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Observed equatorward propagation and chimney effect of near-inertial waves in the mid-latitude ocean
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  • Xiaolong Yu,
  • Alberto C. Naveira Garabato,
  • Clément Vic,
  • Jonathan Gula,
  • Anna C Savage,
  • Jinbo Wang,
  • Amy Frances Waterhouse,
  • Jennifer A MacKinnon
Xiaolong Yu
Sun Yat-sen University

Corresponding Author:xy6g13@gmail.com

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Alberto C. Naveira Garabato
University of Southampton
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Clément Vic
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Jonathan Gula
Université de Bretagne Occidentale
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Anna C Savage
University of California, San Diego
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Jinbo Wang
Jet Propulsion Laboratory, California Institute of Technology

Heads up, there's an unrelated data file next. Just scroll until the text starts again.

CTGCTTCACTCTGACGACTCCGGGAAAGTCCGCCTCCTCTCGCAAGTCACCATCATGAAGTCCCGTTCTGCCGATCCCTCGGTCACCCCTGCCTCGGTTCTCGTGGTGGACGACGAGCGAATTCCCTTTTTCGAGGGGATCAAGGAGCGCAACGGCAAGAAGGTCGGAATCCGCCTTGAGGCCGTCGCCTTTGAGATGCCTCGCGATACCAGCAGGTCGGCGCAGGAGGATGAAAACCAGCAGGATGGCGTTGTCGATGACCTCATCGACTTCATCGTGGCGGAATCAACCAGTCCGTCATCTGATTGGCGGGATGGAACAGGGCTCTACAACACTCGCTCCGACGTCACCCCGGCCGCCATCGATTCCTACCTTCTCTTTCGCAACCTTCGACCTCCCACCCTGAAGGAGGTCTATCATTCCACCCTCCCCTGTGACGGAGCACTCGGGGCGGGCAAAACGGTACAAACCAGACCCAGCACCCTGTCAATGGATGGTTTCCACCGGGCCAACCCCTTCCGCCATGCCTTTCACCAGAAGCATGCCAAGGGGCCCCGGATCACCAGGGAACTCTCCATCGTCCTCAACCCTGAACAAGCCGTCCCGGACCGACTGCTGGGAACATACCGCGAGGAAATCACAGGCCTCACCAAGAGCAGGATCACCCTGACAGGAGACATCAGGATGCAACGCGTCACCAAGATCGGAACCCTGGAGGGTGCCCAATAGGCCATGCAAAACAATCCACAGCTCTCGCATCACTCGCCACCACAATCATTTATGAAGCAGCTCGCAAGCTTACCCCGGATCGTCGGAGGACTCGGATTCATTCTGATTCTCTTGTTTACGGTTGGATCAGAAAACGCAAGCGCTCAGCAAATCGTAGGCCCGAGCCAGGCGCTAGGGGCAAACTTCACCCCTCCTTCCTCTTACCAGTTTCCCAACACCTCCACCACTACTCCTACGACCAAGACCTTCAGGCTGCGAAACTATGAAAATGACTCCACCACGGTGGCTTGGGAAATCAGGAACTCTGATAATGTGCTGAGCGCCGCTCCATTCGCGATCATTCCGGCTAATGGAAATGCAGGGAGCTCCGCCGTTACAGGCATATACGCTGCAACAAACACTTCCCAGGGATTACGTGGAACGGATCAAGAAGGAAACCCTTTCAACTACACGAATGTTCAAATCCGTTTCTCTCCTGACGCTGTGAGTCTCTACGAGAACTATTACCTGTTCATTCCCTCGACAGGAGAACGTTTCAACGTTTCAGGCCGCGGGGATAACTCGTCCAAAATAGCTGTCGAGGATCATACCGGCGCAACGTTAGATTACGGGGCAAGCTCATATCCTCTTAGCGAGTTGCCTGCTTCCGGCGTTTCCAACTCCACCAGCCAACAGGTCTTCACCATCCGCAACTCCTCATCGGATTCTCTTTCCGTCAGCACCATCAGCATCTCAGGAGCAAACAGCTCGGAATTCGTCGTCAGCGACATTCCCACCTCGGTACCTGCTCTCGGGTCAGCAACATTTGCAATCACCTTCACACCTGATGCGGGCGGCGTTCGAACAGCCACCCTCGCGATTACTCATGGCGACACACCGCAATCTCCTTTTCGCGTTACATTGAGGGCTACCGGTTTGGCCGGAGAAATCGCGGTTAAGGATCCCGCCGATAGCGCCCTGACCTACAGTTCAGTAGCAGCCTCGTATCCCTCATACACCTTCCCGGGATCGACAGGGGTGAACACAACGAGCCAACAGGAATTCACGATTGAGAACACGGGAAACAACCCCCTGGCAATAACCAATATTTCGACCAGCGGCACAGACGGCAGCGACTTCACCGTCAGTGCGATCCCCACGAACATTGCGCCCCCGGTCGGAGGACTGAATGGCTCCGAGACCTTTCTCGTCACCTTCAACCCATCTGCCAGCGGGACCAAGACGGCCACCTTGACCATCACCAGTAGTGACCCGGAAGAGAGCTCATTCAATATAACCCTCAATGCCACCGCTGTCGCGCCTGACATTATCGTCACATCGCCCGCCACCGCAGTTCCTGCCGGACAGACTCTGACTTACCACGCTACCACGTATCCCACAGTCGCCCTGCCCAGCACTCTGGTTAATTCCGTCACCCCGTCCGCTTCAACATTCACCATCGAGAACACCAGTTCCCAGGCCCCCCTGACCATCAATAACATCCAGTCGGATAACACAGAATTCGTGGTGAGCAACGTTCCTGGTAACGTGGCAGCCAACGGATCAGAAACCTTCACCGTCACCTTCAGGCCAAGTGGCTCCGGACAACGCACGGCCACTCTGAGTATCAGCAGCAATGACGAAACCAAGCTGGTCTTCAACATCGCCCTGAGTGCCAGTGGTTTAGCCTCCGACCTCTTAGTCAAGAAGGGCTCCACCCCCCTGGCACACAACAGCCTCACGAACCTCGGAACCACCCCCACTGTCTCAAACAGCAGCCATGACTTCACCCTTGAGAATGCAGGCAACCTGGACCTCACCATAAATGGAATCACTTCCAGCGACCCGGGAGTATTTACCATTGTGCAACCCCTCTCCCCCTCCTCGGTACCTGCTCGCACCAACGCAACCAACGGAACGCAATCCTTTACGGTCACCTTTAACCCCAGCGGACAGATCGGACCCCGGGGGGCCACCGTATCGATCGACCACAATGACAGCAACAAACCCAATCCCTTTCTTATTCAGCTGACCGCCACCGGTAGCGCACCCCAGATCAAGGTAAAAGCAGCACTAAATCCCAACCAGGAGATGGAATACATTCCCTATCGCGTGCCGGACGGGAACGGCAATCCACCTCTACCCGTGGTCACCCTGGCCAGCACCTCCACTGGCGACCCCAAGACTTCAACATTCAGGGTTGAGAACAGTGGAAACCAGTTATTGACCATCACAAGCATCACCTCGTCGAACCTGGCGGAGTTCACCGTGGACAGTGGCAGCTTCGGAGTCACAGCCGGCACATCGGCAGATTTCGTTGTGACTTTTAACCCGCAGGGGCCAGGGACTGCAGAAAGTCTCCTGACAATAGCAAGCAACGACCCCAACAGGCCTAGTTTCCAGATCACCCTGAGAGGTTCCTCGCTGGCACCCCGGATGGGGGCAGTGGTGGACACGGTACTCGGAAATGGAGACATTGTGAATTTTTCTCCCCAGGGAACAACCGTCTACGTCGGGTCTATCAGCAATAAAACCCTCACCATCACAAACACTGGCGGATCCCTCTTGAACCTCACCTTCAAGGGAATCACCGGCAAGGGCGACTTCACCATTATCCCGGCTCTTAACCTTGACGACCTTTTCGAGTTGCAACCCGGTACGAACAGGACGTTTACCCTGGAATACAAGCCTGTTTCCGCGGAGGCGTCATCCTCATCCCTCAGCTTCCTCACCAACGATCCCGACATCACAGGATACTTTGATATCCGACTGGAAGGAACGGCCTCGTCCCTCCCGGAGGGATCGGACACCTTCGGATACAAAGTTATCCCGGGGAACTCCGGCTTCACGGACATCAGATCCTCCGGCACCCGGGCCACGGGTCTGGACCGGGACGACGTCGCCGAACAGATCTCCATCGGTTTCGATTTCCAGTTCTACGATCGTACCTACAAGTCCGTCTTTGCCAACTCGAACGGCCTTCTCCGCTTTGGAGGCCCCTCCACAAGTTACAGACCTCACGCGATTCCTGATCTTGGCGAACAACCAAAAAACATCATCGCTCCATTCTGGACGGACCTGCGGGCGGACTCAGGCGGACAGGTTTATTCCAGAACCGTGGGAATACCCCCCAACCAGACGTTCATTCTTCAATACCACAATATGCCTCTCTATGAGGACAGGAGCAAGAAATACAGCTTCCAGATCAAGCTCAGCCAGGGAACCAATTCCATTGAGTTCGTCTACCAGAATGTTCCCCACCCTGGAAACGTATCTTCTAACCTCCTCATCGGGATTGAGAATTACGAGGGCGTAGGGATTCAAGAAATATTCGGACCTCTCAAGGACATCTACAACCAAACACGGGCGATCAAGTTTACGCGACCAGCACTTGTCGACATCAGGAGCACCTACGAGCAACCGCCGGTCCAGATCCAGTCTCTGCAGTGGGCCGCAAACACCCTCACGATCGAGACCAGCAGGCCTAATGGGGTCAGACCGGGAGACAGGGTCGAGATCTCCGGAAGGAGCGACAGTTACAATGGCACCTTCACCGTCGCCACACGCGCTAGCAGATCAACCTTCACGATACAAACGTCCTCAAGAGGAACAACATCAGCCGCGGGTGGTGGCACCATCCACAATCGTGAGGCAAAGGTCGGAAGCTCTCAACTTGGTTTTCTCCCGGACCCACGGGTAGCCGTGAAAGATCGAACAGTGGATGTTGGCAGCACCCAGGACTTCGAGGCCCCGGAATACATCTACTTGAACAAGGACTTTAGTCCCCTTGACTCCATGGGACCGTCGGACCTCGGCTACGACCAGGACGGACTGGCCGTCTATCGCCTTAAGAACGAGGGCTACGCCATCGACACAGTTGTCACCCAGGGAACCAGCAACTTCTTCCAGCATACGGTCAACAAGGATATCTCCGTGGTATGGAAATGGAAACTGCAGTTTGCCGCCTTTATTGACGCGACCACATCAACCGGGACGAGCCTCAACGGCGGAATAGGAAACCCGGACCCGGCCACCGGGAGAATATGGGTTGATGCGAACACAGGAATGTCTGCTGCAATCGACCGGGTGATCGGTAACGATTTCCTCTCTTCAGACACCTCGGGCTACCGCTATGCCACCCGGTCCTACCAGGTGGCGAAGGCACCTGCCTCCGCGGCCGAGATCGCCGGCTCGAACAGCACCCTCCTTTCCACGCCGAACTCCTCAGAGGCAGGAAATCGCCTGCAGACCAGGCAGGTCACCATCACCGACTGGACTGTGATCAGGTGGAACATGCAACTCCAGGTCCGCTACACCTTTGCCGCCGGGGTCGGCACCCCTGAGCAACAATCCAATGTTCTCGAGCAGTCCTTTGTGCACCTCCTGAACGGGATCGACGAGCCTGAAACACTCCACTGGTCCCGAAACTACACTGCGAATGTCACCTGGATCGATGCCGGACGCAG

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Amy Frances Waterhouse
University of California, San Diego
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Jennifer A MacKinnon
Scripps Institution of Oceanography
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The propagation characteristics of near-inertial waves (NIWs) and how mesoscale and submesoscale processes affect the waves’ vertical penetration (i.e., the chimney effect) are investigated using observations from a mooring array located in the northeast Atlantic. The year-long observations show that near-inertial motions are mainly generated by local wind forcing and that they radiate predominantly downward following several strong wind events. Once below the mixed layer, NIWs preferentially propagate equatorward primarily in the form of low modes. High-mode NIWs, however, are most likely dissipated locally near the base of the mixed layer. Enhanced near-inertial kinetic energy and vertical shear are found only in mesoscale anticyclones with Rossby number of O(0.1). By contrast, submesoscale motions with order one Rossby number have little effect on the trapping and vertical penetration of NIWs, due to their smaller horizontal scales and confined vertical extent compared to mesoscale eddies.